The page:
Margaret Bullians of Mangapai
Mrs Margaret Bullians passed away at Nurse Lowe’s Hospital, Maunu Road, last evening, January 5, in her 92nd year. She had not enjoyed good health for the last two or three years and had been confined to her bed for the last 10 weeks prior to her death.
The deceased put up a splendid record. She was the youngest daughter of Robert & Ann Crawford, who had a family of seven children overall, and she was born at Torbrex, about two miles from Bannockburn, in what is now Stirling city, in Stirlingshire, Scotland on May 16, 1847.
When she was ten years of age her mother died, and two years later she accompanied her father and two brothers, James and William, to New Zealand. The family departed Liverpool on 12 October 1859 on the ship Phoenix and arrived in Auckland on 3 February 1860, taking 114 days in all.
Immediately on landing Mr Crawford and his two sons headed directly to Mangapai, on the Whangarei Harbour, where they had each been granted 40 acres of land. Whangarei is on the east coast of the North Island of NZ and about 100km north of Auckland by sea.
At that time there were no roads and the family would have had to take one of the smaller coastal vessels north and would have been delivered to an inlet on one of the sprawling arms of Whangarei Harbour. The fact that they did so meant they were operating to a plan and were most likely redeeming allocations of land given to immigrant families under a special scheme. Margaret stayed in Auckland, we don’t know who with, but she must have had relatives because she was only twelve years old. She followed 6 months later after celebrating her thirteenth birthday in Auckland, thus qualifying for 20 acres under the same land scheme.
Mrs Bullians actually landed on the site where Blackburn’s Boarding House stood for many years.
The land the family received was very different to what they knew in Scotland. It was clothed in rough bush, with flax in the creek bottoms, but the family set about cutting it all down, burning it off, then sowing wheat on the cleared property. In their native Scotland cropping was necessary to grow food; different kinds of grain were ground to make basic flour a staple we see even today in the bread we buy from a shop.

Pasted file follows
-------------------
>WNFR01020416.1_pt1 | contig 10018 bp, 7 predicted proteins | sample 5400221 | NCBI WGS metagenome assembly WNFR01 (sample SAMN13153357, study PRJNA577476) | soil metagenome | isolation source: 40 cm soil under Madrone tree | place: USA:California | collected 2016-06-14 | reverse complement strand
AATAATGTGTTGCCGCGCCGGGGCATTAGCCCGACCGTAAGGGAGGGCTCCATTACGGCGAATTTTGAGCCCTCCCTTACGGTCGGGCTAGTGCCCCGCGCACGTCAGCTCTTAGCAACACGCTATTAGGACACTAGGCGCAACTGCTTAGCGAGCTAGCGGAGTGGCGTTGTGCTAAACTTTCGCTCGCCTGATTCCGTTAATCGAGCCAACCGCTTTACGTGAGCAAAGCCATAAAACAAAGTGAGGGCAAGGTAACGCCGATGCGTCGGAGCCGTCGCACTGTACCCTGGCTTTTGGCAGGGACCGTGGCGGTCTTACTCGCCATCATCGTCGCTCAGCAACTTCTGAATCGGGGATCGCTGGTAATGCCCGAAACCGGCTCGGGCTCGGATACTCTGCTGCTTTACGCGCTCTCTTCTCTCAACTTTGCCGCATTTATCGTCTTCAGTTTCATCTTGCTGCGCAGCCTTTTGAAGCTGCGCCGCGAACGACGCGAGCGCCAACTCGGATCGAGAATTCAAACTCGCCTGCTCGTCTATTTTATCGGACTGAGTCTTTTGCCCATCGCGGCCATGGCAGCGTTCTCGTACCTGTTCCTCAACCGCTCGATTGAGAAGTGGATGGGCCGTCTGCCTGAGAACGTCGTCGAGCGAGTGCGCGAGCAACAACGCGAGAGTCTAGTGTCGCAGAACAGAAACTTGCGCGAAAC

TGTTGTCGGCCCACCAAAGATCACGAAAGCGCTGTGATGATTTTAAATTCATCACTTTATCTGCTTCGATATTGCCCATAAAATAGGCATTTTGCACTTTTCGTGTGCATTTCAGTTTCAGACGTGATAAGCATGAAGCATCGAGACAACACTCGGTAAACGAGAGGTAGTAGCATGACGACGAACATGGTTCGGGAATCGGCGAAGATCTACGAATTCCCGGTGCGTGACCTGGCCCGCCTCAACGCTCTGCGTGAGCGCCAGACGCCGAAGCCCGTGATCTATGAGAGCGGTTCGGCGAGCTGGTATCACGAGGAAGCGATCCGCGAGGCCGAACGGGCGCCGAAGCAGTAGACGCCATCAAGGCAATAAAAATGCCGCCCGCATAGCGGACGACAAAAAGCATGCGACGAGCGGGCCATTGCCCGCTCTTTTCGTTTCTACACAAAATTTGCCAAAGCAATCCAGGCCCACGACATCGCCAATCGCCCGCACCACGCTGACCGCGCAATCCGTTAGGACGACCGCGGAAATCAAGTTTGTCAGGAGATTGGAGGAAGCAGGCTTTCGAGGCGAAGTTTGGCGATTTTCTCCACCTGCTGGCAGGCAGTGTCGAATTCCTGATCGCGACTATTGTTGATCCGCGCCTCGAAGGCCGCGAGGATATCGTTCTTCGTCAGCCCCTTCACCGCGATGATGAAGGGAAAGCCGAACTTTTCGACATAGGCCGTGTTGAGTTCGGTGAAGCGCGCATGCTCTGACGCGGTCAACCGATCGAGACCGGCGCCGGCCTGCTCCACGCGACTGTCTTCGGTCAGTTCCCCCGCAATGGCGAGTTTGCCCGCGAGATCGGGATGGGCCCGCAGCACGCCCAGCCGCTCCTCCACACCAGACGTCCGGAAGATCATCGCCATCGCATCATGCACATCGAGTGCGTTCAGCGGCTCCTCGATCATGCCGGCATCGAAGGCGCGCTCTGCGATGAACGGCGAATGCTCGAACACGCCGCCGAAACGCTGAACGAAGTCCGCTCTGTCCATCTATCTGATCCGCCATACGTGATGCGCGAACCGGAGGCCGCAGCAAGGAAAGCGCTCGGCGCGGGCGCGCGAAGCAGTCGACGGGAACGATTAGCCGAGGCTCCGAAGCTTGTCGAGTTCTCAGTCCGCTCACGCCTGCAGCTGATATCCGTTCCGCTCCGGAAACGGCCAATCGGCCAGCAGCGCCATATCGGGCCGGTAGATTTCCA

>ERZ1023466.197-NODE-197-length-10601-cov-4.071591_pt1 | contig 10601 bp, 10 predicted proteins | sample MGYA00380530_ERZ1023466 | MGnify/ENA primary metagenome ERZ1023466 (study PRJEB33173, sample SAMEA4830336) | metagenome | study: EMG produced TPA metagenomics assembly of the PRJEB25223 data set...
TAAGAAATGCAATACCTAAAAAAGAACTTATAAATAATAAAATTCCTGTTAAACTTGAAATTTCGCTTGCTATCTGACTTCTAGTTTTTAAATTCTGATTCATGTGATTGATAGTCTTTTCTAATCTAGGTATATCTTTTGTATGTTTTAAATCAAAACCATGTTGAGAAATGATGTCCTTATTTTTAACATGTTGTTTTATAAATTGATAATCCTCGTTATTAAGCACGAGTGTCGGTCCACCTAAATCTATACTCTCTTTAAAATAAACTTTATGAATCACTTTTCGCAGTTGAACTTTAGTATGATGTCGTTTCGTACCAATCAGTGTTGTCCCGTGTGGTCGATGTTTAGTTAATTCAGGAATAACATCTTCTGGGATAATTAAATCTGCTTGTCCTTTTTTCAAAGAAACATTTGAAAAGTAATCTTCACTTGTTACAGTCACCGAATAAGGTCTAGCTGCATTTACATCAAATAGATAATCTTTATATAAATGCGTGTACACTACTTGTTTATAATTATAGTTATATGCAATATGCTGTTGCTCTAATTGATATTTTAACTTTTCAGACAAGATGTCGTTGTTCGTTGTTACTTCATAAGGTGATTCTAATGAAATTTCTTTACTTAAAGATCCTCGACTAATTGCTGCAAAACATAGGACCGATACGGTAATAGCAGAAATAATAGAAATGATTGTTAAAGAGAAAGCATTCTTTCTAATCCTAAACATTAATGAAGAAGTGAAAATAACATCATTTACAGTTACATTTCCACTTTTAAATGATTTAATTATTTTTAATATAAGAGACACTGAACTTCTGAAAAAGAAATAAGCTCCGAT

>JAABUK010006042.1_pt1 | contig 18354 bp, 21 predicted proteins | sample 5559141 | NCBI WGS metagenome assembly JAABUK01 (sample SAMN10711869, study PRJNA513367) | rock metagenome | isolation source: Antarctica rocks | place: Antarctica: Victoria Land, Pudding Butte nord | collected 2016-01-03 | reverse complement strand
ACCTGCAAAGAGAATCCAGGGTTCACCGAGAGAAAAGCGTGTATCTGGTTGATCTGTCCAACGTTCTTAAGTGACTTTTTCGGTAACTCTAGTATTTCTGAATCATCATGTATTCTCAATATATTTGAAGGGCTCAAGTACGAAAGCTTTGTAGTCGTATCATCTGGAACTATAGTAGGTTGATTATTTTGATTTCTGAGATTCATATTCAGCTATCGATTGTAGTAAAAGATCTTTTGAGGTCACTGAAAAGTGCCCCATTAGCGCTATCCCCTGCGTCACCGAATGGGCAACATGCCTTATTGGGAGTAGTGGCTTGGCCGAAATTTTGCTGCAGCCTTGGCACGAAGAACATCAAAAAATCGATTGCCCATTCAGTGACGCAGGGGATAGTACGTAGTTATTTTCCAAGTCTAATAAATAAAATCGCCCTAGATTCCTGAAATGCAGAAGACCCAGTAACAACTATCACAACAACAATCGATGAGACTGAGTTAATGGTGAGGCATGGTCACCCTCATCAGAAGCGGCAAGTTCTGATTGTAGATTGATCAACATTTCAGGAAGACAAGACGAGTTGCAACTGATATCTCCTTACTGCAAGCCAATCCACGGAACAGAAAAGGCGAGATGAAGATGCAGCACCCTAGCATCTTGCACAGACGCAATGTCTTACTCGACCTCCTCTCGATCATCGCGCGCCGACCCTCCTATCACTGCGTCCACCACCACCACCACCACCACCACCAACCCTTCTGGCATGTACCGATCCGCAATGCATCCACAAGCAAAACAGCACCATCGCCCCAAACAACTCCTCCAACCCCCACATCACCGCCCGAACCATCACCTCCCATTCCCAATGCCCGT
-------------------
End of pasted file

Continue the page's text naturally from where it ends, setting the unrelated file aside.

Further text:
These pioneers made their own flour using a small hand-mill they’d brought out with them from Scotland. Similar mills can be bought in our own times, either a mechanical device similar to the old style mincer or one more like the ancient quorn stone mill used throughout history. In modern thinking slow grinding does not heat and reduce the nutrients in the grain but in those times it was probably portability that dictated their choice and the mincer style is likely what they had.
Miss Crawford, as she was then, lived with her father and brothers until in 1868 she was married to Mr William Bullians by the Rev. David Bruce in St. Andrews Church in Auckland. She was 21 and he was 38, and it should be remembered what an investment in time and money was needed to travel back to the city where there was a ‘proper’ church to be married in.
After their marriage Mr and Mrs Bullians returned to Mangapai and settled on Mr Bullians’ farm which was only half a mile away from that of the Crawfords, and she lived on that farm until seven years ago (1932) when she went to live with her youngest daughter, Annie Bourke.
This fine old lady was an ardent Presbyterian for whom the Church was a rock. She was a well known identity in the Mangapai and adjacent Maungakaramea districts, always anxious to help neighbours and her assistance at times of sickness made her a much loved personality. Of her family of eight, all but one are living. Helen, the fifth eldest, passed away 17 years ago.
In order of age the seven children are; Margaret (Mrs Walter Holster) of Maunu, William of Houtu, Mary (Mrs John Walls) of Paeroa, Henry, currently (1939) gold mining in Alaska, Robert of Taumaranui, Andrew, Headmaster of the Stanley Bay School, and Annie (Mrs Herbert Charles Bourke. Mrs Bullians has 25 grandchildren and 34 great-grandchildren.
The funeral will leave Messrs. Miller’s Mortuary Chapel at one o’clock tomorrow, Saturday, for Mangapai cemetery.